ROANOKE, Va. – Step outside and you’ll most likely feel what a lot of people are feeling around the country: the heat.
The region will be dealing with the hottest temperatures of the season with temperatures in the 90s plus humidity.
Keven Ferguson and his two daughters still want to get outside but with the heat, they make sure to prepare.
“We’re wearing short sleeves, dresses, the works … putting on the sunscreen … packing big water jugs full of ice,” Ferguson said.
Dr. Christopher Pierce is the Chair of Pediatrics for Carilion. He says one of the issues with kids and heat is they are often oblivious to noticing any symptoms of heat exhaustion.
“If the kid’s not paying attention to the queues, we as the parent probably ought to be paying a little extra attention to what signs there might be,” Pierce said.
Carilion says they have seen an uptick in heat-related incidents in their emergency department.
“We’ll see kids that maybe passed out in the heat … luckily they tend to be relatively healthy so they bounce back. However, it’s still an issue,” Pierce said.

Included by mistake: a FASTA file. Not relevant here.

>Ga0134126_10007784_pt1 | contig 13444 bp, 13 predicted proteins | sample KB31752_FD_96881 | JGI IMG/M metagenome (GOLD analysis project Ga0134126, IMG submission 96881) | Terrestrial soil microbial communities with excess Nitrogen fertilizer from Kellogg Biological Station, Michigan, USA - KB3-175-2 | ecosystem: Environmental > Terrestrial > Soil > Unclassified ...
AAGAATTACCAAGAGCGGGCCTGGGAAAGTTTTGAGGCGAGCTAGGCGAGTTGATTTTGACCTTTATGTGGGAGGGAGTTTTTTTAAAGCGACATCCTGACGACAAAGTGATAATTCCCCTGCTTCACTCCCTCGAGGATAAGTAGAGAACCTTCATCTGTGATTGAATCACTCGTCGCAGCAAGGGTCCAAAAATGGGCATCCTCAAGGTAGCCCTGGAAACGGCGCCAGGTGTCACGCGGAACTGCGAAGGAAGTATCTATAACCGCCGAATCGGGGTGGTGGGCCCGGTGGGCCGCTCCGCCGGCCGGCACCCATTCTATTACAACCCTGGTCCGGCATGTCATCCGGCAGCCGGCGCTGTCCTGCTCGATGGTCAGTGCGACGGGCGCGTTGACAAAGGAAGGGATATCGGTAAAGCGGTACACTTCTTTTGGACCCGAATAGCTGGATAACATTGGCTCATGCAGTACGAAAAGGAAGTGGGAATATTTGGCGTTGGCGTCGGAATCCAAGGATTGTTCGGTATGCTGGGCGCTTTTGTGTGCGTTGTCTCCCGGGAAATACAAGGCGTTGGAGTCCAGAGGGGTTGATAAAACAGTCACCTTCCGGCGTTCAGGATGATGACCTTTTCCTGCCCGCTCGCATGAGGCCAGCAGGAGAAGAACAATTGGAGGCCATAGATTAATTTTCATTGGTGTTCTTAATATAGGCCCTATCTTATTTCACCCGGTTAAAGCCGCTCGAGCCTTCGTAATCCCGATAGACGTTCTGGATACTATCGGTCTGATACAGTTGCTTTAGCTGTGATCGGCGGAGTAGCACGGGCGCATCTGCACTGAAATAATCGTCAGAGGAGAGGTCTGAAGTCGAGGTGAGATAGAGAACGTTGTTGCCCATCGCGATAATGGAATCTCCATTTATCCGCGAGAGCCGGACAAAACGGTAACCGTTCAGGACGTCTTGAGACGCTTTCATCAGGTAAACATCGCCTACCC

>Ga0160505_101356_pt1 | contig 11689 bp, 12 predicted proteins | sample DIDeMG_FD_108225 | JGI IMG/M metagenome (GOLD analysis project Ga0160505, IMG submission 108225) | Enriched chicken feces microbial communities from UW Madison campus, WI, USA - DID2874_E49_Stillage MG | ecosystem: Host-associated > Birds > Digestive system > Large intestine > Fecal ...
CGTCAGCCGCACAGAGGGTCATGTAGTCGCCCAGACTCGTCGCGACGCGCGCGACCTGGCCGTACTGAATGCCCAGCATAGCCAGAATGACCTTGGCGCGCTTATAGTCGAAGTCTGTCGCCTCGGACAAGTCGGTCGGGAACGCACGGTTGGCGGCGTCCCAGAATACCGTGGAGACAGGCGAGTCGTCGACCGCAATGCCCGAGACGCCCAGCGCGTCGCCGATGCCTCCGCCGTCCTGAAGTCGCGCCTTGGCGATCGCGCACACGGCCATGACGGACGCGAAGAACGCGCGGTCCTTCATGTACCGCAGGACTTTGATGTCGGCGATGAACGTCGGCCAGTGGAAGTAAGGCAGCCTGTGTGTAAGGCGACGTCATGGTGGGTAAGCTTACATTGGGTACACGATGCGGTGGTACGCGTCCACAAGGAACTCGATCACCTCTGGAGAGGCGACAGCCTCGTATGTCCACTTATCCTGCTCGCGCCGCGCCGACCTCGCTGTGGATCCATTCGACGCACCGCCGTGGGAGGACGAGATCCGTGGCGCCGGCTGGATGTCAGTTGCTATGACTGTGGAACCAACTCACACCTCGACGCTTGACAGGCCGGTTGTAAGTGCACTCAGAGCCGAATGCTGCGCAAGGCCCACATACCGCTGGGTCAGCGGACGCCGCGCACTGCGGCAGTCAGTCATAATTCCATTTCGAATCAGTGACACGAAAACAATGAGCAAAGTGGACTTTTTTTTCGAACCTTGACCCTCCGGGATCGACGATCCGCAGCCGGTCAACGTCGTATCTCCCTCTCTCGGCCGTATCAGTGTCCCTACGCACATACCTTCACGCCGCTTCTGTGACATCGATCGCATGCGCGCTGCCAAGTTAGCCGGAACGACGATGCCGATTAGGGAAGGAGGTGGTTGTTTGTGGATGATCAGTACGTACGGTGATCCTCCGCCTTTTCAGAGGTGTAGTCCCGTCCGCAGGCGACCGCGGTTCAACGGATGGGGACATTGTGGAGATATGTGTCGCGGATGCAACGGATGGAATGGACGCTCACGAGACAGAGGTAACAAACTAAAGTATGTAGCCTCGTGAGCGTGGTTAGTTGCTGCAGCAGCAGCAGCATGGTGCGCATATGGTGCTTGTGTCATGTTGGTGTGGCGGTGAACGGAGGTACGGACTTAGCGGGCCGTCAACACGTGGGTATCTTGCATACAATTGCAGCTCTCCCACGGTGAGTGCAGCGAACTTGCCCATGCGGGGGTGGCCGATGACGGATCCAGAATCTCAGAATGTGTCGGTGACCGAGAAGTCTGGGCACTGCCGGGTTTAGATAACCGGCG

Here are some tips for you and your family to try and be safe during the heat wave:
- Wear light-colored, lightweight clothing.
- Wear long sleeves to protect the skin from the sun. If long sleeves or pants get too hot, soak them in water. UV protective clothing is also available.
- Wear hats or scarves as well as UV sunglasses to shield your face from the sun.
- Wear sunscreen. Reapply every few hours, especially when swimming.
- Don’t overextend your time in the sun or heat. Seek shade or air conditioning whenever possible.
- Monitor the elderly or small children. Dinwiddie said they are the most susceptible to heat and often have the most trouble regulating their body temperature. Children should not be left in strollers for too long, especially if the stroller is black or another dark color that absorbs heat.
- If children refuse to drink enough water, offer popsicles or frozen slushies as an alternative to help replenish lost fluids.
- Drink plenty of fluids. In addition to water, drink fluids that contain electrolytes which helps prevent dehydration.
- Avoid alcohol. Alcohol speeds up the dehydration process.
- Always wear a life jacket when swimming in a pool, lake, river, or stream. Pool flotation devices are no substitution for a life vest.